The circumstances of the crash cover the whole gamut from gruesome to face palm. 215 soldiers, en-route to the trenches of WWI, were amongst the dead, when the train in which they were they were traveling collided head on with with a train which had been crossed over onto the same track – then, less than sixty seconds later, another express, traveling in the opposite direction, ploughed into the wreckage, setting the whole scene of carnage ablaze: the troop train included wooden framed  stock, which was lit by gas oil.

In addition to the mountain of burning wreckage a certain amount of controversy,  mystery / folklore, surrounds this crash. The event was hushed up in the press, at the time, very little has been said about it since, outside of railway circles. The damage to the troop train was so severe that uncertainty surrounds the exact numbers dead. In some quarters there were mutterings that some men choose to use the crash as a means of avoiding going to the front.

In a scene of unbeliveable destruction, not to mention loss of life, the two signalmen, upon whose shoulders much of the blame was placed, where given a grandstand view, from the signal box, of the entire proceedings.

RIP  all who have lost their lives in railway disasters.

The fine display of signals, is at Loughborough on the Great Central Railway.

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http://www.amazon.com/Gricing-real-story-Railway-Children-ebook/dp/B00ML0QYK2
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Moody-Scot

6100edit

We still have No.46115 Scots Guardsman, but how many of you remember that not all the Scots began their lives carrying regimental names? Engines numbered (4)6125 to (4)6149, were, originally, given the names of older engines, names with a little bit of provenance attached. Provenance wasn’t the only thing which was attached, the nameplates also carried brass plaques, upon which were the etched outlines of the locomotive, whose name had been handed on to the Scot. Thus No.(4)6146 was Jenny Lind, later the Rifle Brigade, No. (4)6126 carried the name of Timothy Hackworth’s entry into the Rainhill trials, Sanspareil, later to become Royal Army Service Corps.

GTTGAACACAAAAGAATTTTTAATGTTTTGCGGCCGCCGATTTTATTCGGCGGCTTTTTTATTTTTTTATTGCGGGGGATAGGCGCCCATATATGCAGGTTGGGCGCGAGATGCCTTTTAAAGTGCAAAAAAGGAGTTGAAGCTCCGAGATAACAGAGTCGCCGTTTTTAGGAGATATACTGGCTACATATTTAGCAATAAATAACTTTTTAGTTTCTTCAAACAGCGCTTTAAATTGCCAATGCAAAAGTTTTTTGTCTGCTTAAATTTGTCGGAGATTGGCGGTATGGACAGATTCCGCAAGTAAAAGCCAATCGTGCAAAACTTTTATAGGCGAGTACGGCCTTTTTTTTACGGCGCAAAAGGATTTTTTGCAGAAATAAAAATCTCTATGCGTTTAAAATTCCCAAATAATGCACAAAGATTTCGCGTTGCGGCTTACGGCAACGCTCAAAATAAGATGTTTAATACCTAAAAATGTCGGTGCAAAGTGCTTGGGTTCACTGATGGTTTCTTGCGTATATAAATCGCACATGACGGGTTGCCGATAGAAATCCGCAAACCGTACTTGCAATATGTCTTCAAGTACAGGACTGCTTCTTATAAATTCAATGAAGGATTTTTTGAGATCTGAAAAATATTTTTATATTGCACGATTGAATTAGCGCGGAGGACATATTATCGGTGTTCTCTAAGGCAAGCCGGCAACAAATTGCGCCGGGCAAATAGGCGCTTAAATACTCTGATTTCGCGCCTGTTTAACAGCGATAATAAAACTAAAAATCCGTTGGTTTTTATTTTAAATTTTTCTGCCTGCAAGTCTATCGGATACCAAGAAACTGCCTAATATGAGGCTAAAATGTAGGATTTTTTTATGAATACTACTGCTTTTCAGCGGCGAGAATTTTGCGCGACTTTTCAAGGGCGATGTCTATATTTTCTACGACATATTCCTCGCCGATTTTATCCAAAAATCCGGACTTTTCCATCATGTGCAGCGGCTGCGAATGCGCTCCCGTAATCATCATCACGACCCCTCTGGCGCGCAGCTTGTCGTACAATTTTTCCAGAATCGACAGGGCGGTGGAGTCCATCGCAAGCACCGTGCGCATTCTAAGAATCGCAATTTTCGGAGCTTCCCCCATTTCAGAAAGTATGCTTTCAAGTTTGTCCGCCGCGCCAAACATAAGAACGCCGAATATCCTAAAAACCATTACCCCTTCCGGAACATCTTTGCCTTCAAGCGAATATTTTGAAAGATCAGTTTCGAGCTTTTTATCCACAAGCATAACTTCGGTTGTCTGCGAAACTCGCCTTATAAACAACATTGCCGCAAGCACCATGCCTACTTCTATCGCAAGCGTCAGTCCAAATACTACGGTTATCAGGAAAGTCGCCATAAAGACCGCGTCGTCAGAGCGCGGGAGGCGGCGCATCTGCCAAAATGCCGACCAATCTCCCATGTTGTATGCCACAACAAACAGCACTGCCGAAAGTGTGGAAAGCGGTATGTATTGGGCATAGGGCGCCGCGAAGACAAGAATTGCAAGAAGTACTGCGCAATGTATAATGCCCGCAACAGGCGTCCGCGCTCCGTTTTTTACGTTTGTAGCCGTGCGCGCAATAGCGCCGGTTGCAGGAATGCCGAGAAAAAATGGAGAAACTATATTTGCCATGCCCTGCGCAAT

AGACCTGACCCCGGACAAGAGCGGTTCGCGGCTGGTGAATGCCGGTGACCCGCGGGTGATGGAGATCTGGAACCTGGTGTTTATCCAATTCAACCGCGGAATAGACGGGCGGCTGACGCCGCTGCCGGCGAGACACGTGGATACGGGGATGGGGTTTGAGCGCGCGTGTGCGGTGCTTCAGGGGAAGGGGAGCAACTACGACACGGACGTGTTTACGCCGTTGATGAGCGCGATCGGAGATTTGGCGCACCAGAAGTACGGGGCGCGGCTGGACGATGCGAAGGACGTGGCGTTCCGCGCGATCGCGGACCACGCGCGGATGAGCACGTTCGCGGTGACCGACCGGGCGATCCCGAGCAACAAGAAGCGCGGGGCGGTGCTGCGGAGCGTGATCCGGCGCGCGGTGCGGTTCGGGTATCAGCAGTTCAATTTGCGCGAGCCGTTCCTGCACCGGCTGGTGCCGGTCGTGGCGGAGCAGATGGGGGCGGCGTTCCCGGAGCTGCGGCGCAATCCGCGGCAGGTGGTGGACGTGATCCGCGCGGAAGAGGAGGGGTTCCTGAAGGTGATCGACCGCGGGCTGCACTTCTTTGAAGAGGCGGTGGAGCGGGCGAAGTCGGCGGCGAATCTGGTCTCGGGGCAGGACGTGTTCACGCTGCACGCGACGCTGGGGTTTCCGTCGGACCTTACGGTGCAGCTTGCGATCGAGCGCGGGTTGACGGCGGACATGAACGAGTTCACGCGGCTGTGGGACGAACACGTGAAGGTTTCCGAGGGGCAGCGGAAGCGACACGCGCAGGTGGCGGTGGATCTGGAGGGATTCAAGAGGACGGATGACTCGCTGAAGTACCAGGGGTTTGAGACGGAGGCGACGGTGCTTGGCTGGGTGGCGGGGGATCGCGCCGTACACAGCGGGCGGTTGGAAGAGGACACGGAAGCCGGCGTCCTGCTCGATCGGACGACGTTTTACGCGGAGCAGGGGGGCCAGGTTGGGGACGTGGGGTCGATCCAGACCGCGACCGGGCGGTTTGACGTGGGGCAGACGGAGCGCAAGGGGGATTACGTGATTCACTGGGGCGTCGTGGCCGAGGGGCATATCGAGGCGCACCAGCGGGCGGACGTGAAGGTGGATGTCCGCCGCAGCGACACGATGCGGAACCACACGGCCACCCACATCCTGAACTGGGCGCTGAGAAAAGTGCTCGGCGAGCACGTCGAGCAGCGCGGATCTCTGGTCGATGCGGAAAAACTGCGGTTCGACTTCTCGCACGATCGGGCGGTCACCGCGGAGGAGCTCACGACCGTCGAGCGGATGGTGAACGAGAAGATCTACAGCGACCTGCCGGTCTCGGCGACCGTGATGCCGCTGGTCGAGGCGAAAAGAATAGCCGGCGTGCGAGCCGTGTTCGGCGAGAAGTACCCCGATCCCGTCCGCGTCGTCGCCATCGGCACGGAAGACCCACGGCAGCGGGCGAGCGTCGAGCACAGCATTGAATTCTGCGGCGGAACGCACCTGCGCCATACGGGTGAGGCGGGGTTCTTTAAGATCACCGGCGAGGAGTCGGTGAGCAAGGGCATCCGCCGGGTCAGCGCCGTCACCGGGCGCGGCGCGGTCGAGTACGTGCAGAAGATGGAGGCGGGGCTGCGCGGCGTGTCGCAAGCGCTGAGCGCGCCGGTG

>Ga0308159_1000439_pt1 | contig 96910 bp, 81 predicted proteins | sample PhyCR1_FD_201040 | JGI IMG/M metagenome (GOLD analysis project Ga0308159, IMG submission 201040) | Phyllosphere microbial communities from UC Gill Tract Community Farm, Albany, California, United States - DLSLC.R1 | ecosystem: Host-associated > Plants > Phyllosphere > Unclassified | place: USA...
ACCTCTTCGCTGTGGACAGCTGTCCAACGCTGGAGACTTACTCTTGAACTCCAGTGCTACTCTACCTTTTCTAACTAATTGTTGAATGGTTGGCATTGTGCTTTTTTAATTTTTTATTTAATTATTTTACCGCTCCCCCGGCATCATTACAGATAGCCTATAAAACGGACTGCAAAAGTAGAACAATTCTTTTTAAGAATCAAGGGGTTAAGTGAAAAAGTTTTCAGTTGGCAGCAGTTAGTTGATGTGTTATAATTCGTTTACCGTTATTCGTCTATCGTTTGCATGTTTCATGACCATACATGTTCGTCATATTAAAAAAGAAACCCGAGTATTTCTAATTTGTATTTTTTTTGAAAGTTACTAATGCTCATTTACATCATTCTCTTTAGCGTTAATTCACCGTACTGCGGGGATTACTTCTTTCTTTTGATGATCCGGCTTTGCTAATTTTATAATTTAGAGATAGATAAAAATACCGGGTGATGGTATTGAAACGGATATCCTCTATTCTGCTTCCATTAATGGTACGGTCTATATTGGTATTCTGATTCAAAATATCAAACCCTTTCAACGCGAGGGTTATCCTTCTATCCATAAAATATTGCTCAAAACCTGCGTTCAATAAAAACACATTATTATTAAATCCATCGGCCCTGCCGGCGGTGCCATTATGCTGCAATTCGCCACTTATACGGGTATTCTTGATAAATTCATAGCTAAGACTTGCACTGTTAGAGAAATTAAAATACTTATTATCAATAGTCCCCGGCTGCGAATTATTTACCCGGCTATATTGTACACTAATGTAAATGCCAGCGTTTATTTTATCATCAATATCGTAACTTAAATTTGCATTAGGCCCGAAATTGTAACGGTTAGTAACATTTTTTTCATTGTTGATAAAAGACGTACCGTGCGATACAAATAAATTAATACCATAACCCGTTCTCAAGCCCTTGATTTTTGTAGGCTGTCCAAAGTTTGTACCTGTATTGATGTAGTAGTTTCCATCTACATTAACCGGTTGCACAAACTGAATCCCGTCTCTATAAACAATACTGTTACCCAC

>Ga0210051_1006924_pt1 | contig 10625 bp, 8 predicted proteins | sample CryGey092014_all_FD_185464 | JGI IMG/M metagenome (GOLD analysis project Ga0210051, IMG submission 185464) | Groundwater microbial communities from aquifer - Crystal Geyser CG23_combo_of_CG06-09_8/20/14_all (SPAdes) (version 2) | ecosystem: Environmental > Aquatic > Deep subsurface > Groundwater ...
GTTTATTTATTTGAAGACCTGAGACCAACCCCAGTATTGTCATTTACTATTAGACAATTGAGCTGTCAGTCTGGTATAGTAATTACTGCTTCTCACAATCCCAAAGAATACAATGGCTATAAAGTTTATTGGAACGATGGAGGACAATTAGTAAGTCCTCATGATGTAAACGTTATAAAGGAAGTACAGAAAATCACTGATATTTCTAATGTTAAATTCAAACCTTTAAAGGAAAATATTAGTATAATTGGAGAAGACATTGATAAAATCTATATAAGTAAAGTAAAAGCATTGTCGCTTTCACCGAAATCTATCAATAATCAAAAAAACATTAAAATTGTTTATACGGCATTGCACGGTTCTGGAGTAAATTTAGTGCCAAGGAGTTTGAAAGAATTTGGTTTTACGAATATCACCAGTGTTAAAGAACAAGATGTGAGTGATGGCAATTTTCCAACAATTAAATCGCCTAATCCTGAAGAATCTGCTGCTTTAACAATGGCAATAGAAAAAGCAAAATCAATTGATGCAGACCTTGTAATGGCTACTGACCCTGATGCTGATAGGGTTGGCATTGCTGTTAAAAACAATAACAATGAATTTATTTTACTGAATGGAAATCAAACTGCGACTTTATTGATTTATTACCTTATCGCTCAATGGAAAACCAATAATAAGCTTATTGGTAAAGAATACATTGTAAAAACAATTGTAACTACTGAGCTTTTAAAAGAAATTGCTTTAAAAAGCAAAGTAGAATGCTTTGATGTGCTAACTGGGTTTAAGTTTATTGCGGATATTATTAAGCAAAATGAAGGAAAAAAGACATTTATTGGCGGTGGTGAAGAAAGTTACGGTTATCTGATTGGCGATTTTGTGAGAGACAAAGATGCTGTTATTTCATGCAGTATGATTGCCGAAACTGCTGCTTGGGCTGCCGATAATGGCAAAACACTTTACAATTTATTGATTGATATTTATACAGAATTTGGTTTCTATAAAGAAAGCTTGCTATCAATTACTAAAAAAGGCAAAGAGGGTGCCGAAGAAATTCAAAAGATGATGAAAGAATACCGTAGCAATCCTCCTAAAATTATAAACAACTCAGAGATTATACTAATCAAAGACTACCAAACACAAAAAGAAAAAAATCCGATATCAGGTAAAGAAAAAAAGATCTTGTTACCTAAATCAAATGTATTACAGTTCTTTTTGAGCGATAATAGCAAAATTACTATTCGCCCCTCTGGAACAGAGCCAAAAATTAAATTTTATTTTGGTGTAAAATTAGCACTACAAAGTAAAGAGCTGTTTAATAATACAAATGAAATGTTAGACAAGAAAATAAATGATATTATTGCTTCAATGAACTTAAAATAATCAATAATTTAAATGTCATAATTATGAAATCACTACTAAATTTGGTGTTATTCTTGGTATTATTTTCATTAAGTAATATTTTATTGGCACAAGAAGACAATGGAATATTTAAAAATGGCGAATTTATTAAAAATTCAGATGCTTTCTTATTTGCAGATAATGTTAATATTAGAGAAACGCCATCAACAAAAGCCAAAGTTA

My own personal favourite in this name swapping game, was No.(4)6125 Lancashire Witch which went on to become 3rd Carabinier. The original Lancashire Witch was built by Robert Stephenson for the Bolton & Leigh Railway, she also saw service on the Liverpool & Manchester Railway. Lancashire Witch was the first locomotive built by Robert Stephenson, a coke burner with a set of bellows mounted on the tender … different. Fortunately, the Scot which carried this illustrious name, burned coal in a very conventional manner and was a little faster too. The top speed for the Lancashire Witch, original, was 8mph.

No.6100 Royal Scot, aka No.46152The King’s Dragoon Guardsman, is seen here entering ‘pound field’ on the Llangollen Railway. No. 6100 Royal Scot is currently undergoing overhaul and will return to active duty in the not too distant future.

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If you enjoy my photos and writing - I'm sure you'd enjoy my ebook 'Gricing' the sales of which help to keep this blog running. The links below will take you to it. You can read a sample for free and you don't need a Kindle - there's a free app so you can read it, and view the photos at screen size, on you PC.
http://www.amazon.com/Gricing-real-story-Railway-Children-ebook/dp/B00ML0QYK2